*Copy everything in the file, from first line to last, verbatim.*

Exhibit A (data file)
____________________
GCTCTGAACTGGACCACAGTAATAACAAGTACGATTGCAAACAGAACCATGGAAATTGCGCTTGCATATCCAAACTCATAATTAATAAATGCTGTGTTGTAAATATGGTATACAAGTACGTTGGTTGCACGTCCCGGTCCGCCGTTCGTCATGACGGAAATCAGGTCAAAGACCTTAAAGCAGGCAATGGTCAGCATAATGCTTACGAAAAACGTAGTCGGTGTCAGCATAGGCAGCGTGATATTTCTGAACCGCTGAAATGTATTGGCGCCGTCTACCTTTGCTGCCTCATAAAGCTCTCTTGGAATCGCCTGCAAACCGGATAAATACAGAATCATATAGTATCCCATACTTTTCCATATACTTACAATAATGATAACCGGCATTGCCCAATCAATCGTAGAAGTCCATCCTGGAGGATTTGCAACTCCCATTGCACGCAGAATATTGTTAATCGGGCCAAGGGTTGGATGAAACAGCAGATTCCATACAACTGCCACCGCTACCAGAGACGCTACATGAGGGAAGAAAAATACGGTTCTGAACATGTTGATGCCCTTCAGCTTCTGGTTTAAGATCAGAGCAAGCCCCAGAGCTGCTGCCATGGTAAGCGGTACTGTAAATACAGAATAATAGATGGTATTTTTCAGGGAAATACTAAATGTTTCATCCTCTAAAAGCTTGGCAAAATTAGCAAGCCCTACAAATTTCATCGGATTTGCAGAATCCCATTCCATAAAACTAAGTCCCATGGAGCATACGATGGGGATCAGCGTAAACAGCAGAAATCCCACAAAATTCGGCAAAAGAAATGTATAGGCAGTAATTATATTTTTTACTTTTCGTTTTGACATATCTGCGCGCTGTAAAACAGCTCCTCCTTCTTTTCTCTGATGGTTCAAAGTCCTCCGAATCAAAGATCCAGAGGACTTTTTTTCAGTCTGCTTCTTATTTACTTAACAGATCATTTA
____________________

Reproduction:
GCTCTGAACTGGACCACAGTAATAACAAGTACGATTGCAAACAGAACCATGGAAATTGCGCTTGCATATCCAAACTCATAATTAATAAATGCTGTGTTGTAAATATGGTATACAAGTACGTTGGTTGCACGTCCCGGTCCGCCGTTCGTCATGACGGAAATCAGGTCAAAGACCTTAAAGCAGGCAATGGTCAGCATAATGCTTACGAAAAACGTAGTCGGTGTCAGCATAGGCAGCGTGATATTTCTGAACCGCTGAAATGTATTGGCGCCGTCTACCTTTGCTGCCTCATAAAGCTCTCTTGGAATCGCCTGCAAACCGGATAAATACAGAATCATATAGTATCCCATACTTTTCCATATACTTACAATAATGATAACCGGCATTGCCCAATCAATCGTAGAAGTCCATCCTGGAGGATTTGCAACTCCCATTGCACGCAGAATATTGTTAATCGGGCCAAGGGTTGGATGAAACAGCAGATTCCATACAACTGCCACCGCTACCAGAGACGCTACATGAGGGAAGAAAAATACGGTTCTGAACATGTTGATGCCCTTCAGCTTCTGGTTTAAGATCAGAGCAAGCCCCAGAGCTGCTGCCATGGTAAGCGGTACTGTAAATACAGAATAATAGATGGTATTTTTCAGGGAAATACTAAATGTTTCATCCTCTAAAAGCTTGGCAAAATTAGCAAGCCCTACAAATTTCATCGGATTTGCAGAATCCCATTCCATAAAACTAAGTCCCATGGAGCATACGATGGGGATCAGCGTAAACAGCAGAAATCCCACAAAATTCGGCAAAAGAAATGTATAGGCAGTAATTATATTTTTTACTTTTCGTTTTGACATATCTGCGCGCTGTAAAACAGCTCCTCCTTCTTTTCTCTGATGGTTCAAAGTCCTCCGAATCAAAGATCCAGAGGACTTTTTTTCAGTCTGCTTCTTATTTACTTAACAGATCATTTA